NEW ORLEANS – Four attorneys accused of corruption in the massive Deepwater Horizon oil spill settlement were called before a federal judge this week to explain why they shouldn’t be sanctioned or barred from representing claimants in the case.
U.S. Federal District Judge Carl Barbier held the hearing to determine whether the accused lawyers should be allowed to introduce new evidence and review materials related to an investigation that concluded they acted improperly in connection with claims that were filed in the multi-billion dollar case that resulted from BP PLC’s 2010 oil spill in the Gulf of Mexico.
The investigation, conducted by former FBI Director Louis Freeh, at Barbier’s behest, accused two lawyers, Jonathan Andry and partner Glen Lerner of conspiring to have their own and their client’s claims expedited.
Freeh said that two other lawyers, Lionel “Tiger” Sutton and his wife Christine Reitano, abused their positions within the claims office by requesting or accepting kickbacks in exchange for expediting claims.
Sutton has since resigned and his wife, Reitano, was fired and is pursuing a separate wrongful termination suit against Claims Administrator Patrick Juneau.
The stakes are high – hanging in the balance is a $7.8 million claim Jonathan Andry filed with his brother Gilbert “Gibby” Andry on behalf of their law partnership The Andry Law Firm, as well hundreds of claims filed by clients of the Andry Lerner law firm.
All four lawyers as well as Gibby Andry have vehemently denied wrongdoing and some outside observers have said that Freeh’s charges appear at least in some instances to be based on shoddy investigative work and flimsy evidence.
Though Freeh’s report recommended pursuing criminal charges against some of the accused lawyers, Barbier himself appeared skeptical that anyone had engaged in a grand fraud conspiracy.
“There’s no doubt that there were a lot of emails and phone calls and so forth, and some meetings, a couple lunches, whatever, where there were efforts made to move these claims along and get them paid,” Barbier said.
Even so, Barbier observed that even Freeh noted in his report that actions undertaken by the lawyers “did not result in any improper influence on the valuation of the claim.”
Barbier also singled out Reitano in the case, saying she was clearly the least culpable, even if Freeh’s allegations proved to have merit.
Freeh accused Reitano of soliciting a kickback from a claim while working as a lawyer for the claims center – an allegation that she and the alleged target of the kickback demand have hotly disputed in court filings.
At the heart of the allegations is a $350,000 settlement received by Slidell-based shrimper Casey Thonn, who Freeh accused of using fraudulent tax filings to advance his loss claim. Sutton initially represented Thonn. When Sutton was hired by the claims center on a part-time basis, the Thonn case fell to the Andry Lerner firm.
In what Freeh described as a money laundering scheme, Sutton is alleged to have received a portion of Thonn’s settlement through his partnership with Lerner in Crown LLC, a third party company.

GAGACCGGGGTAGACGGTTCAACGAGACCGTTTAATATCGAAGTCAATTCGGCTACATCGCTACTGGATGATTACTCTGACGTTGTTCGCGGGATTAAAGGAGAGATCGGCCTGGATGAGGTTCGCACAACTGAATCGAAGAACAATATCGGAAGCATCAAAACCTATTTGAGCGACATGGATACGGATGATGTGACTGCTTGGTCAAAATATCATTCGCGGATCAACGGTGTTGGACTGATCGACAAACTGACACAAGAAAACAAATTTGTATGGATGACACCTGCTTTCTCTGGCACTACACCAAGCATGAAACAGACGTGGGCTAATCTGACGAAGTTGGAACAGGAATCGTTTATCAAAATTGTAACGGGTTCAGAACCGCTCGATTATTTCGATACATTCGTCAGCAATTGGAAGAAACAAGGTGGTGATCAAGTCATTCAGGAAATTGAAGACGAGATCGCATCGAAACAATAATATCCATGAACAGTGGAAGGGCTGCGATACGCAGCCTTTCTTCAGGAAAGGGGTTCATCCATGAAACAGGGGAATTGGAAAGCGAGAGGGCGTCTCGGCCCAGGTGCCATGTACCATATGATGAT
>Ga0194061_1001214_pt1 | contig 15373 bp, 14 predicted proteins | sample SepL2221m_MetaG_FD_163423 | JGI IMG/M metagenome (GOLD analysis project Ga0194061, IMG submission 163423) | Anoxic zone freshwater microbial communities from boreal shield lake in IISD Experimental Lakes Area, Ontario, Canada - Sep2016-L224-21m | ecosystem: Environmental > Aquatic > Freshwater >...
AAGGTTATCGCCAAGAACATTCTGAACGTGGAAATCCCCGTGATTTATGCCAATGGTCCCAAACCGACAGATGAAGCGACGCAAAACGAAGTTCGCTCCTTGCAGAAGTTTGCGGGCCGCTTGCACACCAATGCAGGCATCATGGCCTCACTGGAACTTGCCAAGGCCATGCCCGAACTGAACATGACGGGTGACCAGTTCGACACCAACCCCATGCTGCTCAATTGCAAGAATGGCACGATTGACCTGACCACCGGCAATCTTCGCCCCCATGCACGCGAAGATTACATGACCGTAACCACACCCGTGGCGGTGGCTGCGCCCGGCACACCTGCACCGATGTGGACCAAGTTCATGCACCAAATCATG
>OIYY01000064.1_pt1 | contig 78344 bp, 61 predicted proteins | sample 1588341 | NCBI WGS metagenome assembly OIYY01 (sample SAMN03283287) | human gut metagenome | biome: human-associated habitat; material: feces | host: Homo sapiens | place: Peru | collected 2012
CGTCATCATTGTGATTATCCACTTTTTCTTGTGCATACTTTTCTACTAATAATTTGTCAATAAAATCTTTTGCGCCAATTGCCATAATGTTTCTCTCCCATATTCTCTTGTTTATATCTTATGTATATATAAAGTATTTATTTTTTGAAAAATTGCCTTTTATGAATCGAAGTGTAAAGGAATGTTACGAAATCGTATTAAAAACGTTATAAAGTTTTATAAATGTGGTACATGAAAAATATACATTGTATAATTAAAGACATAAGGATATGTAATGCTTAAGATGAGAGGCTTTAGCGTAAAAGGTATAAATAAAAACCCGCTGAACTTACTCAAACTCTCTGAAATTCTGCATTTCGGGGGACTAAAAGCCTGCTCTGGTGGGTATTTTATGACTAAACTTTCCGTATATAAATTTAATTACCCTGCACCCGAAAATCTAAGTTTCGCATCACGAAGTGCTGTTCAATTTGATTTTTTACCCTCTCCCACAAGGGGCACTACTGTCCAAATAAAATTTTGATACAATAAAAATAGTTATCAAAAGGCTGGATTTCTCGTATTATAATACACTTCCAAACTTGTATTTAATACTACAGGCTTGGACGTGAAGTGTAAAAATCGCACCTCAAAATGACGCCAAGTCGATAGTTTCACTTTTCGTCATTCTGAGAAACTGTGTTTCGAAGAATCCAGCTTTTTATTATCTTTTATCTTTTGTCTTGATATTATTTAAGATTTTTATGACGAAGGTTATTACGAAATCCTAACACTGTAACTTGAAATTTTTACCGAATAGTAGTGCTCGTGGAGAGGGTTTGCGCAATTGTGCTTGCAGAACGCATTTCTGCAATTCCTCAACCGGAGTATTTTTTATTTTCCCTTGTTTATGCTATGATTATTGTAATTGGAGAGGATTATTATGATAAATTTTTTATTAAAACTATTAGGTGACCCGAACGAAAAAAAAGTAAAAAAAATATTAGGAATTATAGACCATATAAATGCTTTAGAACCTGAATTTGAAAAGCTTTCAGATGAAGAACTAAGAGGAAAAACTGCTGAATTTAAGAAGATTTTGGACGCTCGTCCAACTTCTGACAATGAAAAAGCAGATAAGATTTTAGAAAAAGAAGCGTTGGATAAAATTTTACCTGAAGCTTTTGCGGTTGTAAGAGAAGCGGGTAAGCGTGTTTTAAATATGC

In his report, Freeh characterized Sutton’s $40,000 payment through the Crown LLC bank account in the Thonn case as a kickback and recommended the case to the Department of Justice for criminal sanctions. Sutton, however, maintains that the fee he received was for the initial work he performed on the Thonn case and was not a referral fee or a bribe.
Barbier has since demanded that Thonn and his lawyers return the money to the settlement fund.
In a separate proceeding this week, the federal government charged Thonn with two counts of felony wire fraud in connection with the filing of his allegedly fictitious claim. The charge was submitted as a bill of information – a sign that the defendant may have agreed to a plea deal with prosecutors.
The complex nature of the proceedings against the four lawyers mirrors the settlement at large, which has bogged down over the last year by a series of arcane legal disputes, internal disagreements between trial and defense lawyers and allegations from BP that the entire settlement has been beset by corruption and mismanagement. In fact, BP recently filed a motion demanding that Claims Administrator Juneau be removed as special master for allegedly not disclosing a conflict of interest, wasting money and mismanaging the claims operation.
With regard to the Freeh corruption allegations, Barbier said the central question is whether any of the attorneys should be allowed to continue representing claimants after potentially running afoul of the “clean hands doctrine’’ mainly as a result of their association with the Thonn claim.
An adverse ruling under this doctrine could be devastating to the Andry Lerner firm, who may subjected to legal malpractice claims from the hundreds as of yet unpaid claimants the law firm represents.
Barbier took the proceedings under advisement, saying he would rule “as soon as I can’’ on whether to stage an evidentiary hearing on the matter.